Comedy Drama

A Woman Interrupted: A TIFF Review of ‘Sibyl’

September 17, 2019Ferdosa Abdi

One could establish an entire genre based on people who betray the honor of their professions. Doctors who do harm. Police who obscure justice. Teachers who cross lines. Or, as in the case of Justine Triet's Sibyl, psychotherapists who disrespect their clients' trust.

Played by the brilliant Virginie Efira, Sibyl is a psychotherapist who pursues her passion — writing — until that isn't the case anymore. After Sibyl makes up her mind about giving up her profession, trouble comes calling when an insistent actress named Margot (Adèle Exarchopoulos) seeks her guidance. A walking cliché, Margot is in the midst of a nightmarish love triangle involving the leading man of her latest film and (because things cannot be worse for poor Margot) the demanding director. Oh, and she is pregnant. Margot seeks out Sibyl not only for therapy, but for someone to help her from drowning. However, Sibyl is drowning too.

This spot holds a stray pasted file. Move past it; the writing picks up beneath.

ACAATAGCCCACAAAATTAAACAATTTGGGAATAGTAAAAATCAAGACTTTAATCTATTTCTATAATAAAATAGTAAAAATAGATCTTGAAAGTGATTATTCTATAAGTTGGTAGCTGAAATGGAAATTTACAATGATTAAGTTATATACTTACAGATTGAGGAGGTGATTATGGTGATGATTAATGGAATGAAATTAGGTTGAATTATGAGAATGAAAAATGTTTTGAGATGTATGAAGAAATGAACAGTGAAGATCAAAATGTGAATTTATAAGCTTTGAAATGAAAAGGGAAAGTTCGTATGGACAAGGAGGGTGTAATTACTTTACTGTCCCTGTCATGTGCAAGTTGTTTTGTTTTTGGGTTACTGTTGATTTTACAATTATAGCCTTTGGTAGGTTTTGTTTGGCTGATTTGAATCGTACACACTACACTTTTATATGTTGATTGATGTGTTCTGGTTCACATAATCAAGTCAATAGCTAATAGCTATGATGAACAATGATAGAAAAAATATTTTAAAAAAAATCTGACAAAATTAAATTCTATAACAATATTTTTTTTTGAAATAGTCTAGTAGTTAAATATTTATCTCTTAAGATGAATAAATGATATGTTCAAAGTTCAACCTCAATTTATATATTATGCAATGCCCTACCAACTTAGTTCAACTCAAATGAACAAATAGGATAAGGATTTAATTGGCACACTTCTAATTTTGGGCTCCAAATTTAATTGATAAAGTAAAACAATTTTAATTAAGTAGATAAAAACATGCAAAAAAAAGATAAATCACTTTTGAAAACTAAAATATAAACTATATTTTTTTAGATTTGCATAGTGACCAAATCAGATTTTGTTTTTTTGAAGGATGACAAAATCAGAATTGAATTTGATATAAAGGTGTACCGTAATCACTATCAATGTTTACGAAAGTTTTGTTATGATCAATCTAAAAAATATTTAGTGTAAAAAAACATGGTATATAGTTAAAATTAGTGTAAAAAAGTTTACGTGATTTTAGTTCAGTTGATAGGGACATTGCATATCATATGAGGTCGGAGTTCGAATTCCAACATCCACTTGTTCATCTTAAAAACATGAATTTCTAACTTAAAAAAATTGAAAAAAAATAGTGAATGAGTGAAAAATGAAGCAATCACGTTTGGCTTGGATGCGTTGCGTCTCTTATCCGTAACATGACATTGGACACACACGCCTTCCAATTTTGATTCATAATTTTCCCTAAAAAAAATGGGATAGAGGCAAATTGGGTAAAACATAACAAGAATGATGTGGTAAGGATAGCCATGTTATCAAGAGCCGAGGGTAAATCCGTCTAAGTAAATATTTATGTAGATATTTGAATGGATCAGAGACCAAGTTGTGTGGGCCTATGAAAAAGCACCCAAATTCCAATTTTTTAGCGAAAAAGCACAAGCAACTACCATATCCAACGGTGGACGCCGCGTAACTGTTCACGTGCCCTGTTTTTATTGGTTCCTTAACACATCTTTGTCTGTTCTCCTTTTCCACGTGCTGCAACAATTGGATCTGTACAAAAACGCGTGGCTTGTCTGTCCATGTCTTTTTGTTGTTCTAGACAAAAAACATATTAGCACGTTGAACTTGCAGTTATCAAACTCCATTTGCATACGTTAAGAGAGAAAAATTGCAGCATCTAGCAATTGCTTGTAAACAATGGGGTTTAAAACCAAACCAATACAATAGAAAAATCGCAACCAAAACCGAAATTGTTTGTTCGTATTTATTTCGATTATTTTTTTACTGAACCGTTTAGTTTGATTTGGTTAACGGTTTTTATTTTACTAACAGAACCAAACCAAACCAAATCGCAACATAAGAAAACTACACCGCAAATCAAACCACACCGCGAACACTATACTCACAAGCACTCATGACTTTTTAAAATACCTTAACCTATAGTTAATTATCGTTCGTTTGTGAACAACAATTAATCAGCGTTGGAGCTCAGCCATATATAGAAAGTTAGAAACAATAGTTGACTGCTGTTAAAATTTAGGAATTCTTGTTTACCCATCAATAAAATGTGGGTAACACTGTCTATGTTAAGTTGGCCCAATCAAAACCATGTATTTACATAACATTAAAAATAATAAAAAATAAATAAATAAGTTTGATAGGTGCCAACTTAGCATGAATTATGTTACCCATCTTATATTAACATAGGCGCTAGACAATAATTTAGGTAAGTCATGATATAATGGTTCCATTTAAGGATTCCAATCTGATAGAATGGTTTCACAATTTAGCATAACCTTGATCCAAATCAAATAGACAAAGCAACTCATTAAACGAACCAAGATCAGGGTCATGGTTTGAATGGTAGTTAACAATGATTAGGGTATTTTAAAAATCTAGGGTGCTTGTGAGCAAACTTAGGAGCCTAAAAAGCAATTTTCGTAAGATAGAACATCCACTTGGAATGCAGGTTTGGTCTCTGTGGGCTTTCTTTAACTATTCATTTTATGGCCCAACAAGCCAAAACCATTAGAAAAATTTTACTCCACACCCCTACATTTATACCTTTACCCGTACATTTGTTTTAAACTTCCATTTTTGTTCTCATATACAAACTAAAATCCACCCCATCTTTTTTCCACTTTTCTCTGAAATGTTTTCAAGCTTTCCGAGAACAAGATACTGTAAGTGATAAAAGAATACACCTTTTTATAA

Women becoming increasingly obsessive and volatile is a staple of French cinema, and Triet taps into all that we love and crave from French psychological dramas about troubled women. At times, Sibyl is rather overwhelming with its push for suspense and drama, but all in all, it is a fascinating revamp of a genre that has been overrun by the male perspective, making for a very compelling and humorous journey.

Sibyl makes its North American premiere at the 2019 Toronto International Film Festival. Its runtime is 1 hr. 40 min.

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